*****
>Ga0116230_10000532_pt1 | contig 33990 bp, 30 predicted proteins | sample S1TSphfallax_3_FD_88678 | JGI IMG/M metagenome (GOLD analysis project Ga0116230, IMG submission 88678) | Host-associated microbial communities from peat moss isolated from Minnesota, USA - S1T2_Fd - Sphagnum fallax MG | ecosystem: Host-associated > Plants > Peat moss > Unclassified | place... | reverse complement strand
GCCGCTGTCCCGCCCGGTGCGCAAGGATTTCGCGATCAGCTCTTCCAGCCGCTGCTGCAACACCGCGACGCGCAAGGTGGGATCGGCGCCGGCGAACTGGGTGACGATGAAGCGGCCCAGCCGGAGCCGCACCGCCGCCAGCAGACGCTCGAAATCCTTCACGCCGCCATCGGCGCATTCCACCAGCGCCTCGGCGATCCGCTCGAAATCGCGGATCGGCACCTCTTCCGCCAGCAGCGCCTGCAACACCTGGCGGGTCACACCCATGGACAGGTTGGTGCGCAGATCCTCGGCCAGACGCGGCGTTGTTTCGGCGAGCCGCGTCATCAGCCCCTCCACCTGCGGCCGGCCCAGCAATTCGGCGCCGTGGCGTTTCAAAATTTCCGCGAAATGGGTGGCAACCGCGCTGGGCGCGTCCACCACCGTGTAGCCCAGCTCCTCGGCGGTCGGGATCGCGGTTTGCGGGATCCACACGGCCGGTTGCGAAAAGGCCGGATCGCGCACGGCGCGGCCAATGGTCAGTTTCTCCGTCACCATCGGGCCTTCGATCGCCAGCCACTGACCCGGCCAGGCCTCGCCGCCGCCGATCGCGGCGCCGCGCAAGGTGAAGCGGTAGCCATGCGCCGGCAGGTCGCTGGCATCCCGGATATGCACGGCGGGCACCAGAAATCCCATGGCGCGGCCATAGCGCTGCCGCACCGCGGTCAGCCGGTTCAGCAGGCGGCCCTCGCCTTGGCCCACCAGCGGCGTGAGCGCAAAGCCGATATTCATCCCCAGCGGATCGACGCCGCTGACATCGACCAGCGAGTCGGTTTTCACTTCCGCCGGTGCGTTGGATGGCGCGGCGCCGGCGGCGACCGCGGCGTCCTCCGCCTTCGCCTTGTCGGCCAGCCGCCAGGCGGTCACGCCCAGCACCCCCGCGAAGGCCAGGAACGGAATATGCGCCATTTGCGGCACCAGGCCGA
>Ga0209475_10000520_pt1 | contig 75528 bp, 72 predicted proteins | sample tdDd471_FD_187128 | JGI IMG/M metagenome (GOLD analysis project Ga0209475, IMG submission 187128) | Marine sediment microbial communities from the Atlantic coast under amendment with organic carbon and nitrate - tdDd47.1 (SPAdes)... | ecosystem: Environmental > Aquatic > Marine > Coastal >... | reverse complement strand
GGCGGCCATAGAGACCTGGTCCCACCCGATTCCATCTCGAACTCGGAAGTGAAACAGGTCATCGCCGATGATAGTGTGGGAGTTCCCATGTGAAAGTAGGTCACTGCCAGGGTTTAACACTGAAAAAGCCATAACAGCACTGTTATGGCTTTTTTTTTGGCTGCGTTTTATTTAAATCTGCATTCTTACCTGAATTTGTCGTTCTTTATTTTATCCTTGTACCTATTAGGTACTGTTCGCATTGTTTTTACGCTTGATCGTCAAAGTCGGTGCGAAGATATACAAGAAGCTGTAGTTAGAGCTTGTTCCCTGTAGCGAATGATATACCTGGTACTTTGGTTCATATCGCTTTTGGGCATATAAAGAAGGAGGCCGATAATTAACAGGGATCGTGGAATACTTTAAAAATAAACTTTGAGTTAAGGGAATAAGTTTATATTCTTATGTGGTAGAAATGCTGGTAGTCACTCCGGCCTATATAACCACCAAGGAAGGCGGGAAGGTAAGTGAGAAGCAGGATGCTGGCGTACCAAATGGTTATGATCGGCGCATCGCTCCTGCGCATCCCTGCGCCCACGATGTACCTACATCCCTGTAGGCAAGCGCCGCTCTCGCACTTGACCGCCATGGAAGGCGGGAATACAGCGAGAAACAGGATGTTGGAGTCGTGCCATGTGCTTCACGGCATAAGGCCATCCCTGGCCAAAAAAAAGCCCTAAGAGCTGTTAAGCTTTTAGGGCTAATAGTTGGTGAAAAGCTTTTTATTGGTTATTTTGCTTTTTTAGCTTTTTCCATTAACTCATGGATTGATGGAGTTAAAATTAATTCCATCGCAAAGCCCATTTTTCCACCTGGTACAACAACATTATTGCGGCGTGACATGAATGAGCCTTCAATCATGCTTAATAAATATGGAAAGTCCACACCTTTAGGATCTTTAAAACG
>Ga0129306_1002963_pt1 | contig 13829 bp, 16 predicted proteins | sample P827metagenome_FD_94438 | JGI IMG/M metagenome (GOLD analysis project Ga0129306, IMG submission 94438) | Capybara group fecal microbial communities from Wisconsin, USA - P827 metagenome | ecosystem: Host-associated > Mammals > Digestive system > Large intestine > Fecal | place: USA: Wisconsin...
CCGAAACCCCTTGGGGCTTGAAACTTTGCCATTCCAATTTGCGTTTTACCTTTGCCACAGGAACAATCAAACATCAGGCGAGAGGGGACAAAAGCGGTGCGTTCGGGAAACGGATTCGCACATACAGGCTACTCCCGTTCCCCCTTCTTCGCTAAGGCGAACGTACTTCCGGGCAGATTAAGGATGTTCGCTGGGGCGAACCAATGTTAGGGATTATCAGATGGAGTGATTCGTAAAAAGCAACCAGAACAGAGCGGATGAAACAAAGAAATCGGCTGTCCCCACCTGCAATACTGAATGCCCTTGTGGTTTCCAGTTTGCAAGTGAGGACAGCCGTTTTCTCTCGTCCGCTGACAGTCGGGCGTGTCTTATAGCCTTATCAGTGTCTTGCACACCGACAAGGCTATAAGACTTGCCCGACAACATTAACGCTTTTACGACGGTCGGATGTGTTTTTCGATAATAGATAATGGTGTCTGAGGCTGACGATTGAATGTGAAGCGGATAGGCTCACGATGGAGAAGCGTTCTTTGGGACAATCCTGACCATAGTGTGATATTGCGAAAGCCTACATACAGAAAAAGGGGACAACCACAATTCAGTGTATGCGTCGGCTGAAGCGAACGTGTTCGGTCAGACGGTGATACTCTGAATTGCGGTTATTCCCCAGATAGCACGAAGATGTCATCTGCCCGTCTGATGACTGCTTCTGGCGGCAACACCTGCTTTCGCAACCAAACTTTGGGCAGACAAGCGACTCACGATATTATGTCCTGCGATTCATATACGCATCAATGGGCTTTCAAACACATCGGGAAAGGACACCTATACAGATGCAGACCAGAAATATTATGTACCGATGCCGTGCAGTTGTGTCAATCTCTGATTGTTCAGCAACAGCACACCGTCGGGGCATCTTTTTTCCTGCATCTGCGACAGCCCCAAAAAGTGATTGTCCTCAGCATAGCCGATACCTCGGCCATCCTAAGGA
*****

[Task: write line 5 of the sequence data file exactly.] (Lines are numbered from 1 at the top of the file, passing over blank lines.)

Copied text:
>Ga0129306_1002963_pt1 | contig 13829 bp, 16 predicted proteins | sample P827metagenome_FD_94438 | JGI IMG/M metagenome (GOLD analysis project Ga0129306, IMG submission 94438) | Capybara group fecal microbial communities from Wisconsin, USA - P827 metagenome | ecosystem: Host-associated > Mammals > Digestive system > Large intestine > Fecal | place: USA: Wisconsin...